Best Sellers: Fiction

  1. My Brilliant Friend, Elena Ferrante
  2. At the Edge of the Orchard, Tracy Chevalier
  3. Salt Creek, Lucy Treloar
  4. Hope Farm, Peggy Frew
  5. The Life of Elves, Muriel Barberry
  6. A Little Life, Hanya Yanagihara
  7. The Promise Seed, Cass Moriarty
  8. A Few Days in the Country and Other Stories, Elizabeth Harrower
  9. The High Places, Fiona McFarlane
  10. Brother of the More Famous Jack, Barbara Trapido

Top 10: Fiction

  1. The High Places, Fiona McFarlane
  2. My Brilliant Friend, Elena Ferrante
  3. All the Light We Cannot See, Anthony Doerr
  4. The Buried Giant, Kazuo Ishiguro
  5. The Promise Seed, Cass Moriarty
  6. Thirteen Ways of Looking, Colum McCann
  7. The Midnight Watch, David Dyer
  8. The Noise of Time, Julian Barnes
  9. Fates and Furies, Lauren Groff
  10. Salt Creek, Lucy Treloar

Our Stella Sparks!

Two more Stella Sparks from our wonderful staff members, both of whom are sharing novels that fueled their love of reading at university.

Leaning Towards Infinity, Sue Woolfe


I was assigned Sue Woolfe’s Leaning Towards Infinity as a university student, and remember being less than enthused at the prospect of reading a book about mathematicians. Numbers have never been my friends. It was, then, a wonderful surprise to discover Wolfe’s ability to weave the language of mathematics into a thing beauty and mystery. I may never be able to solve an equation, but Sue Woolfe altered my view of mathematics from one of abject dread to one of awe. The fact that the book – which won a slew of awards when it was first released twenty years ago – is so difficult to come across now speaks volumes for the importance of programs like the Stella Sparks.


The Great Fire, Shirley Hazzard

great fire

Shirley Hazzard’s The Great Fire was introduced to me via an Australian Literature course at University. At first, I lamented – another book about the Second World War. The power of Hazzard’s prose, however, gripped me from the very start. It wasn’t the plot that hooked me, but the depth and creation of the characters. They move through a world rife with violence and despair, and yet find their humanity within each other, indulging in a love within which age has no bearing. Although the relationship between the thirty-two-year-old Aldred Leith and the teenage Helen Driscoll is a primary focus, The Great Fire is also a novel about civility, humanity, the world that we create for ourselves and the prisons within it that have no bars.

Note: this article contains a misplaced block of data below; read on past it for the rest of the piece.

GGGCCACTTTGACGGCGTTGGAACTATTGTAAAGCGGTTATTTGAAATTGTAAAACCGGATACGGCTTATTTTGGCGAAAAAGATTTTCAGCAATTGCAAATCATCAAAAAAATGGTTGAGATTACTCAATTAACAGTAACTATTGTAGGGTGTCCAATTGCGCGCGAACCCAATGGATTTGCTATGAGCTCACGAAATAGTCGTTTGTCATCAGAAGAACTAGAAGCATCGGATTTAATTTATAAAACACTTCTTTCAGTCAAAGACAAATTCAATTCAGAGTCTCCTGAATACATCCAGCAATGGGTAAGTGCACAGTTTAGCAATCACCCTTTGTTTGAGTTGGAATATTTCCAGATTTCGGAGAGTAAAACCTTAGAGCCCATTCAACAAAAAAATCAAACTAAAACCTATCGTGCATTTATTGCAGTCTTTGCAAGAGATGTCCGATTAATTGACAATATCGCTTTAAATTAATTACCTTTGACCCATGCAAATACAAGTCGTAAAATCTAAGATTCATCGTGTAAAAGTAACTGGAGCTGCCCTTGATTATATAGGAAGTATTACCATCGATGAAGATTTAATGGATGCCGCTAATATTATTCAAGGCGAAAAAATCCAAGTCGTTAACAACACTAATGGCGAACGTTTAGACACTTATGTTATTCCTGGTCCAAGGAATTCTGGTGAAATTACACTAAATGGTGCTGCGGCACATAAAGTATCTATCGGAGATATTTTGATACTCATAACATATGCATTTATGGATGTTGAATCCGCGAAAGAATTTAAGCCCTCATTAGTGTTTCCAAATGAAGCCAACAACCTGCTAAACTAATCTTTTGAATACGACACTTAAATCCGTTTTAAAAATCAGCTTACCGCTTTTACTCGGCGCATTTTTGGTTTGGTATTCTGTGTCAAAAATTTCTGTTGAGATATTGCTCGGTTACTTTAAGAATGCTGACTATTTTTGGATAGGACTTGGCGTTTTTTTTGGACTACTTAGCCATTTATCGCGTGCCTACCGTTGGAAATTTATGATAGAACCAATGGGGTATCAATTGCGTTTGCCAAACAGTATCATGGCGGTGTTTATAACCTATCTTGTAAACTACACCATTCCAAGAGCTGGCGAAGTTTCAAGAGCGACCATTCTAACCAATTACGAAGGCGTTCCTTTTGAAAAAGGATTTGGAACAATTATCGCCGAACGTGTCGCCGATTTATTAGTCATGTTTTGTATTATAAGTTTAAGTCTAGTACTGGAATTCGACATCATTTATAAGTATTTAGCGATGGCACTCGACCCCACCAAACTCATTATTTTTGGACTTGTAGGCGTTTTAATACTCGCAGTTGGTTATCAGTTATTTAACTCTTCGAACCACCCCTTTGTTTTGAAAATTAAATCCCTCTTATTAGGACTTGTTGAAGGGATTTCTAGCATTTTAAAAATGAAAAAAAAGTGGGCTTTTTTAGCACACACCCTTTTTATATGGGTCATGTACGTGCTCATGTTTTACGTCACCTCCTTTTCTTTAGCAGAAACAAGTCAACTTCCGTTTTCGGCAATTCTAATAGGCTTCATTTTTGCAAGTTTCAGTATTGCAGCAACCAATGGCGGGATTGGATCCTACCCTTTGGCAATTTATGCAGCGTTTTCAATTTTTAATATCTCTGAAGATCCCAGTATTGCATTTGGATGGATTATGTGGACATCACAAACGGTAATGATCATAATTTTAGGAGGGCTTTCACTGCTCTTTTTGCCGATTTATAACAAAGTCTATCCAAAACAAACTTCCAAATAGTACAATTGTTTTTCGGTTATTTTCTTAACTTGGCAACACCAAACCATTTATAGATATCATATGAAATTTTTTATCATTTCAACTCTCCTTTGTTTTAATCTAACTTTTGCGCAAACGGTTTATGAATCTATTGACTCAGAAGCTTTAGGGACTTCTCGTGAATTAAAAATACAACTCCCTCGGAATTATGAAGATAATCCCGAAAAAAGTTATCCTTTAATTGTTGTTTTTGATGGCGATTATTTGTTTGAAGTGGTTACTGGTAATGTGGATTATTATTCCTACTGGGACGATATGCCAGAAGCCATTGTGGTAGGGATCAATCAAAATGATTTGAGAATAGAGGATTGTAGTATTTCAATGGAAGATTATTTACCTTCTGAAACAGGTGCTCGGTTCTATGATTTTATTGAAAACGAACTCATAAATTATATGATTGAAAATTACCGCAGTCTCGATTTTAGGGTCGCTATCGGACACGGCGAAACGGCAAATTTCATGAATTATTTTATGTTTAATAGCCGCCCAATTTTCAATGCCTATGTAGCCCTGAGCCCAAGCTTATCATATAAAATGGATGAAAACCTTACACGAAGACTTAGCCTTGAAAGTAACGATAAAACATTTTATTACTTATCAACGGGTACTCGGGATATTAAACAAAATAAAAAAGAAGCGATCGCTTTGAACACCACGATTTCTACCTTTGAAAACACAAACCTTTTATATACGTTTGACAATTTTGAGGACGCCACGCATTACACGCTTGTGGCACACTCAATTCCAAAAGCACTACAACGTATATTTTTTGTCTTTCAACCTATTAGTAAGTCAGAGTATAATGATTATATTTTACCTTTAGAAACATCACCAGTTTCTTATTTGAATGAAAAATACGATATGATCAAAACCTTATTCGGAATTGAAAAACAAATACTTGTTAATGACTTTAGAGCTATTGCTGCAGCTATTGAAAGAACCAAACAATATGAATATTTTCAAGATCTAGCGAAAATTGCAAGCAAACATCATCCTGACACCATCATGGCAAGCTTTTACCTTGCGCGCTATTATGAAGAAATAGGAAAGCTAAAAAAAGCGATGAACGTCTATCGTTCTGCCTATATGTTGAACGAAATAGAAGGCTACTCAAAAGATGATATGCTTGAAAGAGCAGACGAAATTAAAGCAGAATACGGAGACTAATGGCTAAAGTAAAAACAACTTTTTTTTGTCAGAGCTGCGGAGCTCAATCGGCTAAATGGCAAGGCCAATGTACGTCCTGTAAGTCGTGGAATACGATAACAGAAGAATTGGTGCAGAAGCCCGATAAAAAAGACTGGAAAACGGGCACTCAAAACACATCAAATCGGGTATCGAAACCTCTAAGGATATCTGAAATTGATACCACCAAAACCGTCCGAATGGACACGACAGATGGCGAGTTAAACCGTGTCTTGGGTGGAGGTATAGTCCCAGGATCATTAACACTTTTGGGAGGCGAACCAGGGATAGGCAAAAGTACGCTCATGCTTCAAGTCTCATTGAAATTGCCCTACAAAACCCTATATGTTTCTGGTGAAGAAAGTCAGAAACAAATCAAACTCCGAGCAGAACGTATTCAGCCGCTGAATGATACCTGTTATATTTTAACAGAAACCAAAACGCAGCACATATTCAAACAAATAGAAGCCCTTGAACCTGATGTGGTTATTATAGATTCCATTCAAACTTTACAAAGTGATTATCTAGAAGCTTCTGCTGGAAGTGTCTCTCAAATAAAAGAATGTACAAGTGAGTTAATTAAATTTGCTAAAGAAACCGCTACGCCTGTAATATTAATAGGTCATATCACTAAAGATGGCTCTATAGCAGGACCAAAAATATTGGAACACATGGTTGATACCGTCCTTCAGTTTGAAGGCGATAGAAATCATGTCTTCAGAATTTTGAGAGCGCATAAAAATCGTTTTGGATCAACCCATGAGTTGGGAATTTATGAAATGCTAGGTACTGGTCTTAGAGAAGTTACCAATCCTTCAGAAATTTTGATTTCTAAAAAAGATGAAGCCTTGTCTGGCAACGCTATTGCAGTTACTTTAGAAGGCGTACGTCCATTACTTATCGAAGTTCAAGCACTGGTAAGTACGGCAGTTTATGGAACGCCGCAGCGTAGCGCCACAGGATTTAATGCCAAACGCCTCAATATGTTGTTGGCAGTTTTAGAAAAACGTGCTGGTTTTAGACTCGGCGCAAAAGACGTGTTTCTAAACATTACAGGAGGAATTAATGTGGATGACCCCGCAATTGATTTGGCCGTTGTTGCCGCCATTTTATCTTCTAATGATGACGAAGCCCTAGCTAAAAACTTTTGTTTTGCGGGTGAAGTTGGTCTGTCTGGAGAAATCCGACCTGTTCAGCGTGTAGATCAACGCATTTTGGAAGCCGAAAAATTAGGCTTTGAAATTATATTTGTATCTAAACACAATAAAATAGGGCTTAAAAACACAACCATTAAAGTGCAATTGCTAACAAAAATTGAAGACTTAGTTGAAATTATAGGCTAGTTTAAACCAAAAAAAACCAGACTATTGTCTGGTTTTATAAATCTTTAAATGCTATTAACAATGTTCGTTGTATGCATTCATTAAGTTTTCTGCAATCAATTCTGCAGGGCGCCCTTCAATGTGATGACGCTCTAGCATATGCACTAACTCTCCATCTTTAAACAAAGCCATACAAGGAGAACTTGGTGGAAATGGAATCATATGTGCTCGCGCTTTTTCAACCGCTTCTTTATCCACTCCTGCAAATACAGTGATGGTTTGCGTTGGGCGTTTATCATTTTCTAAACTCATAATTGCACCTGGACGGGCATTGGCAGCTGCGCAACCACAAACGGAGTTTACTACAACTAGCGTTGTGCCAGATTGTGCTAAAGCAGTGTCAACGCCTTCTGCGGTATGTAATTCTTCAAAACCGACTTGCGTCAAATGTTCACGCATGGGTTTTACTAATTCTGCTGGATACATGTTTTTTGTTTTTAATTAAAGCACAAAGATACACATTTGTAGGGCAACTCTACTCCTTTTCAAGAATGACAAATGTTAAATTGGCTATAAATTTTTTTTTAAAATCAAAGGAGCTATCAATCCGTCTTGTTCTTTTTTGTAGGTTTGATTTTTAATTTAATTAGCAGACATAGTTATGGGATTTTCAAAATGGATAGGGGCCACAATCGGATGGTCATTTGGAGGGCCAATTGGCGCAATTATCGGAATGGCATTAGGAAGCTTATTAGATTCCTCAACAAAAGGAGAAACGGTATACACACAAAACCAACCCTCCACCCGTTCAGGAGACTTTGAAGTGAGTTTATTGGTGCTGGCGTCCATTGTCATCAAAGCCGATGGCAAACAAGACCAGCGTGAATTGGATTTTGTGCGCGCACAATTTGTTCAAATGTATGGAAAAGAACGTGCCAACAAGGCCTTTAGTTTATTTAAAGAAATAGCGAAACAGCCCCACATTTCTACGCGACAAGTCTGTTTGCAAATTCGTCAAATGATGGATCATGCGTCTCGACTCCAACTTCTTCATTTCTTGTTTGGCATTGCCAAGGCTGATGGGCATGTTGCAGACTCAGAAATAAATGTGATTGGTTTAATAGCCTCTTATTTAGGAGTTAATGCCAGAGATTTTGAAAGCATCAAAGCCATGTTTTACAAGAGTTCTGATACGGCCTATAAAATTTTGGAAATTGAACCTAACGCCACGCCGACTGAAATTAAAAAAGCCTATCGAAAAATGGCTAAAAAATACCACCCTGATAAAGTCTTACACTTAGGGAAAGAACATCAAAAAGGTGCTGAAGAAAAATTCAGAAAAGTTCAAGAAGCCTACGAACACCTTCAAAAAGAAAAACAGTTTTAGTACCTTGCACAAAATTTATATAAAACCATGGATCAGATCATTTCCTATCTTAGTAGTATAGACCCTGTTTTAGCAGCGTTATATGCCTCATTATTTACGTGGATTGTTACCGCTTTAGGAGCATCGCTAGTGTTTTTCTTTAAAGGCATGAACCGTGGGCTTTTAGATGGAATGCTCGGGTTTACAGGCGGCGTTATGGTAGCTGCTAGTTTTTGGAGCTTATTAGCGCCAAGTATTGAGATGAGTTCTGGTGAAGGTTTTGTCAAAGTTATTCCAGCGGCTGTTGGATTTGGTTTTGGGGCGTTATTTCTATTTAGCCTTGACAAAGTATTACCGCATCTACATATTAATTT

Our Stella Sparks!

Over the next few weeks our staff members will be posting their Stella Sparks, a fantastic initiative of the Stella Prize where readers recommend their favourite book by a female Australian author (our store owner Suzy Wilson is on the judging panel for this year’s award.) Here are a few of the very wonderful books that have been formative in our reading experience.

Snugglepot and Cuddlepie, May Gibbs


As a small child growing up in North Wales my first contact with anything Australian was Snugglepot and CuddlepieWhile I found the book delightful it was not until I came here to live twenty years later that the images resonated and I realised I had a lot of Australian reading to catch up on.  Selecting one “Sparkling”  title out of over forty years of reading is surely an impossible task with such Stellar authors as Kate Grenville, Ruth Park, Joan London, Helen Garner, Mem Fox, Sonya Hartnett, Geraldine Brooks, Chloe Hooper and Madeleine St John to name a mere handful…and of course not forgetting Germaine…and Anne Summers.  So many wonderful authors over so many genres, heavens I cannot even choose a favourite genre!  Too many books, not enough time. My favourite book is usually the one I am currently reading and at the moment that is R A Spratt’s Friday Barnes – Oh it is such fun!